EDITOR’S NOTE: Links to selected media news from the past week.
TO SHARE OR NOT TO SHARE: The Washington-based Center for Public Integrity has found itself at odds with ABC News, which is asking for a share of the Pulitzer Prize’s credit, which reporter Chris Hamby won for investigative reporting, according to The New York Times.
JOURNALISTS VS. LUMBERJACKS: Journalism has improved its ranking in the CareerCast list of worst jobs since last year. In 2013, “newspaper reporter” was at the bottom of the list at 200, but lumberjacking pushed it up to 199 this year.
DEADLY SINS: Comment trolls and pop-up ads beware — Digiday laid out 7 Deadly Publishing Sins that ruin the efforts of media companies to make sites more visually appealing and reader-friendly.
YOU MIGHT ALSO READ: Social networks and advertisers have been doing it for what seems like ages: optimizing the content presented based on your browsing history. But now media outlets are up to the same tricks, including BuzzFeed, Upworthy and The Washington Post.
STARTUPS CREATED BY WOMEN: News startups may have a diversity problem, but Columbia Journalism Review compiled a list of 16 women who have created their own digital startups that have not received the same amount of media coverage as Ezra Klein and Nate Silver.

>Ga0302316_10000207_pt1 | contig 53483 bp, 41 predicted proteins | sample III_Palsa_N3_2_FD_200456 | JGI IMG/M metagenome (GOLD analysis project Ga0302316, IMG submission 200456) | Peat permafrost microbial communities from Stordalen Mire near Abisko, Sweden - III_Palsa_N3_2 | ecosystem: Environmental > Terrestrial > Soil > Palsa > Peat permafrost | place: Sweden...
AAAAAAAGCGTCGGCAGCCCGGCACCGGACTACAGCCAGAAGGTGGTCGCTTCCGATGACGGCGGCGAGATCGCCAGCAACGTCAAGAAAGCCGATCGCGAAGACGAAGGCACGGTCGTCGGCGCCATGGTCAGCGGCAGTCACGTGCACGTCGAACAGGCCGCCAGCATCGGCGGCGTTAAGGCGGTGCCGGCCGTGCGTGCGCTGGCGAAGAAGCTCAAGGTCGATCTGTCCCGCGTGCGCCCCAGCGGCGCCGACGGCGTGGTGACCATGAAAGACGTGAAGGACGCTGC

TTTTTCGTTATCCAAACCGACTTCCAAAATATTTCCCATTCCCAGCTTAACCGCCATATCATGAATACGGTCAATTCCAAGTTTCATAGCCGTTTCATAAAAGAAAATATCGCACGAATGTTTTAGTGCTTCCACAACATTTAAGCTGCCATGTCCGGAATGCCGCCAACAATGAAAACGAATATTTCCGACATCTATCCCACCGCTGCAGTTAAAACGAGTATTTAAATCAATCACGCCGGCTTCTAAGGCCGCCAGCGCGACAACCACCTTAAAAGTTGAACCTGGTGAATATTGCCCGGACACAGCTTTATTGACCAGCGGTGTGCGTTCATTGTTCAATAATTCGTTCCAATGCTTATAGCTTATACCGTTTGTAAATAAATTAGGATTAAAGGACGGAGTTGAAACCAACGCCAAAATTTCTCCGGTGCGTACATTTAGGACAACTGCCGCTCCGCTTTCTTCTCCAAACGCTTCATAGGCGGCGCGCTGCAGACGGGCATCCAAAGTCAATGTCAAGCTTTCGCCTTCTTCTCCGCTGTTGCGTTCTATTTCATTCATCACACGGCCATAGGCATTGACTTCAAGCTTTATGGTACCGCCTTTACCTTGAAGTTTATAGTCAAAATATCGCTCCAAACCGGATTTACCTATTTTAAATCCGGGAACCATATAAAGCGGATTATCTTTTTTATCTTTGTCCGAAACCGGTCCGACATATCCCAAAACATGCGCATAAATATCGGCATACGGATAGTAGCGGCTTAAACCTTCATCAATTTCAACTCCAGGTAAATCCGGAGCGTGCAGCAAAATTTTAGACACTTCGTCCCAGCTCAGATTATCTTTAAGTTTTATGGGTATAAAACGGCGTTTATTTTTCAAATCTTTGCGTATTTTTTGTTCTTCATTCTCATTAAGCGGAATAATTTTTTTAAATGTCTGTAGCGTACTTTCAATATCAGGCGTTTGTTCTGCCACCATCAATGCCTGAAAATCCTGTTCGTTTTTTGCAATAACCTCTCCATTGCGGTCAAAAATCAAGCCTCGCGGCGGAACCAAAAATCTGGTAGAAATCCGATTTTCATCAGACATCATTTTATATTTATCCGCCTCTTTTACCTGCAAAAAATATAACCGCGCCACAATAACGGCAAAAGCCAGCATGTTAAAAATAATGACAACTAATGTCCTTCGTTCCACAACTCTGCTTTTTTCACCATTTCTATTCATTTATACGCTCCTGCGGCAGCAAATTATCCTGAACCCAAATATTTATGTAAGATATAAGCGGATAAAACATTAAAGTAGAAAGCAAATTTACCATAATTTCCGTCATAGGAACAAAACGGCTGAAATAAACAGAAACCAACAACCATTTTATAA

DEMISE OF THE COMMENTS SECTION? Quartz has been operating without a comments sections since it launched in 2012, Popular Science did away with its section in September, and this weekend, the Chicago Sun-Times announced it was getting rid of comments until it can figure out a way to make them less “embarrassing,” according to Digiday, which reports on this trend and what it means for the future.
GUARDIAN BIDS WOLFF FAREWELL: Michael Wolff parts ways with Guardian, reported Capital New York. The Newser founder will no longer contribute his weekly column.
THIRD MODEL OF JOURNALISM PUBLISHING: The recent launch of Vox.com, by former Washington Post Wonkblog creator, Ezra Klein, has The Guardian’s Emily Bell reflecting on the development of the news industry at a time when journalism startups are growing and becoming more diverse. The big question for Bell is whether these entrepreneurial journalists are creating the “third model of news publishing,” which balances both the credibility of a news organization with the independence of individual journalists launching startups.
This post includes contributions from Mike King, Kaylin Bugos, Sarah Siguenza, Dan Appenfeller, Olivia Owens, Juliana Sesay, Adriana Scott and Jim Bach.